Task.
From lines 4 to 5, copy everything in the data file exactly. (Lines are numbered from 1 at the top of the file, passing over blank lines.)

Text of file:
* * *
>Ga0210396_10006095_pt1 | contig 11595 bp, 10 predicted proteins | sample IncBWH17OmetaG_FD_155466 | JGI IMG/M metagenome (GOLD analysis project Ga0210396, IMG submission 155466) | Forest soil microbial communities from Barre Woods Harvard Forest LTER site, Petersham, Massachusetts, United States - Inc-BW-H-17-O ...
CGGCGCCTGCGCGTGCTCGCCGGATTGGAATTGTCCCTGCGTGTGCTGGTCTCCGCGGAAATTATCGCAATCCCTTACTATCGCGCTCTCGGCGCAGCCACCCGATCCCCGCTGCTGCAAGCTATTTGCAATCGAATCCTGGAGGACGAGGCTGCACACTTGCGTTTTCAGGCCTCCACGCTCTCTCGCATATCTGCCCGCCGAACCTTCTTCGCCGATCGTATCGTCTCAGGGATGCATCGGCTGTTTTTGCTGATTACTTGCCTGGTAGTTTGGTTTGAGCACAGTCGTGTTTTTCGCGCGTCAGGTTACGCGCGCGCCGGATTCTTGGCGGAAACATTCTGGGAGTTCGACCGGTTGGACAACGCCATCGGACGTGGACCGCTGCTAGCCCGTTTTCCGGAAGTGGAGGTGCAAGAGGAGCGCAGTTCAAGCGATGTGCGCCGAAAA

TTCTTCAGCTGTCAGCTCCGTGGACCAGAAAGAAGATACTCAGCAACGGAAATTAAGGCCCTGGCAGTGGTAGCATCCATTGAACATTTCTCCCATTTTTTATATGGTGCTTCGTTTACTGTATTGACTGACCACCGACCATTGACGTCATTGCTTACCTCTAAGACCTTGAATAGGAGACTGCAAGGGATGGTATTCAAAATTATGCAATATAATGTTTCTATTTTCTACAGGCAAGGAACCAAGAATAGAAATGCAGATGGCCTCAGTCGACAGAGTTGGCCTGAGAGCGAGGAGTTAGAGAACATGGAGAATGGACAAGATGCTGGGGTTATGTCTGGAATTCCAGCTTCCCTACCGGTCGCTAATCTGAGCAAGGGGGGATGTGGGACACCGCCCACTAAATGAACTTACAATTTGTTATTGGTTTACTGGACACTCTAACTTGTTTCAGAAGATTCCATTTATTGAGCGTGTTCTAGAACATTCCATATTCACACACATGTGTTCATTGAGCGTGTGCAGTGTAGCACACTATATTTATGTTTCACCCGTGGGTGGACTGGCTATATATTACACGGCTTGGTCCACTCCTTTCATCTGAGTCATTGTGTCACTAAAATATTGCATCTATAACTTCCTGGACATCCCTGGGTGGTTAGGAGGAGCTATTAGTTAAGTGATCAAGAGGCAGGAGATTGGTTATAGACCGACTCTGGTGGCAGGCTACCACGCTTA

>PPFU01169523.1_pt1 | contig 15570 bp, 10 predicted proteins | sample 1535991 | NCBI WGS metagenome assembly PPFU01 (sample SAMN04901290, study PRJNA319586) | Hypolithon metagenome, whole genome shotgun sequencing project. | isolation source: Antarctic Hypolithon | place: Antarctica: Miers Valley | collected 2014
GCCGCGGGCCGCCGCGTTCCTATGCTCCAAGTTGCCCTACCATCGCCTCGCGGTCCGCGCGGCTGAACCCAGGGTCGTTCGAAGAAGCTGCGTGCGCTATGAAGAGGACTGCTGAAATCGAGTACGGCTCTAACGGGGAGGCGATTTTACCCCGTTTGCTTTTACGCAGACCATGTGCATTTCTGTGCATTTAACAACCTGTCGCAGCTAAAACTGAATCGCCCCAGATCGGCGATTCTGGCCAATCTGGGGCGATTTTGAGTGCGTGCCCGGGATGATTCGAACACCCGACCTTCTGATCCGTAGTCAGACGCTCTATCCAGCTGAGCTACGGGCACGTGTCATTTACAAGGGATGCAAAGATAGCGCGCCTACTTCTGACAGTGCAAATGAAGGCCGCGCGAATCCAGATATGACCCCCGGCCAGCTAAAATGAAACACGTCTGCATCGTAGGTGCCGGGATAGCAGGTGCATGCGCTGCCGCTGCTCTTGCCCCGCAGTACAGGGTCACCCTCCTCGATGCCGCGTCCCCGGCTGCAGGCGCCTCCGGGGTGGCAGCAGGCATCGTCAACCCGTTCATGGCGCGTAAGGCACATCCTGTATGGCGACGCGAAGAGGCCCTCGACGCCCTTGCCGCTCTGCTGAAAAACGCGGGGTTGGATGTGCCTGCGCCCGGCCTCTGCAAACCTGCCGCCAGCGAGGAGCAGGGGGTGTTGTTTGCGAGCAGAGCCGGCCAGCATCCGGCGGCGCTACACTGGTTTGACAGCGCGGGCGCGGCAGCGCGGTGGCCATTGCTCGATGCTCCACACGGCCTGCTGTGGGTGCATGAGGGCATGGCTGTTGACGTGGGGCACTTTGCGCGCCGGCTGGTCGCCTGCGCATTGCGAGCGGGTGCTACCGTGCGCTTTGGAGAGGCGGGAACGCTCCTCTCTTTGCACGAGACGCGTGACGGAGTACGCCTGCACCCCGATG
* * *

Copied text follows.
>PPFU01169523.1_pt1 | contig 15570 bp, 10 predicted proteins | sample 1535991 | NCBI WGS metagenome assembly PPFU01 (sample SAMN04901290, study PRJNA319586) | Hypolithon metagenome, whole genome shotgun sequencing project. | isolation source: Antarctic Hypolithon | place: Antarctica: Miers Valley | collected 2014
GCCGCGGGCCGCCGCGTTCCTATGCTCCAAGTTGCCCTACCATCGCCTCGCGGTCCGCGCGGCTGAACCCAGGGTCGTTCGAAGAAGCTGCGTGCGCTATGAAGAGGACTGCTGAAATCGAGTACGGCTCTAACGGGGAGGCGATTTTACCCCGTTTGCTTTTACGCAGACCATGTGCATTTCTGTGCATTTAACAACCTGTCGCAGCTAAAACTGAATCGCCCCAGATCGGCGATTCTGGCCAATCTGGGGCGATTTTGAGTGCGTGCCCGGGATGATTCGAACACCCGACCTTCTGATCCGTAGTCAGACGCTCTATCCAGCTGAGCTACGGGCACGTGTCATTTACAAGGGATGCAAAGATAGCGCGCCTACTTCTGACAGTGCAAATGAAGGCCGCGCGAATCCAGATATGACCCCCGGCCAGCTAAAATGAAACACGTCTGCATCGTAGGTGCCGGGATAGCAGGTGCATGCGCTGCCGCTGCTCTTGCCCCGCAGTACAGGGTCACCCTCCTCGATGCCGCGTCCCCGGCTGCAGGCGCCTCCGGGGTGGCAGCAGGCATCGTCAACCCGTTCATGGCGCGTAAGGCACATCCTGTATGGCGACGCGAAGAGGCCCTCGACGCCCTTGCCGCTCTGCTGAAAAACGCGGGGTTGGATGTGCCTGCGCCCGGCCTCTGCAAACCTGCCGCCAGCGAGGAGCAGGGGGTGTTGTTTGCGAGCAGAGCCGGCCAGCATCCGGCGGCGCTACACTGGTTTGACAGCGCGGGCGCGGCAGCGCGGTGGCCATTGCTCGATGCTCCACACGGCCTGCTGTGGGTGCATGAGGGCATGGCTGTTGACGTGGGGCACTTTGCGCGCCGGCTGGTCGCCTGCGCATTGCGAGCGGGTGCTACCGTGCGCTTTGGAGAGGCGGGAACGCTCCTCTCTTTGCACGAGACGCGTGACGGAGTACGCCTGCACCCCGATG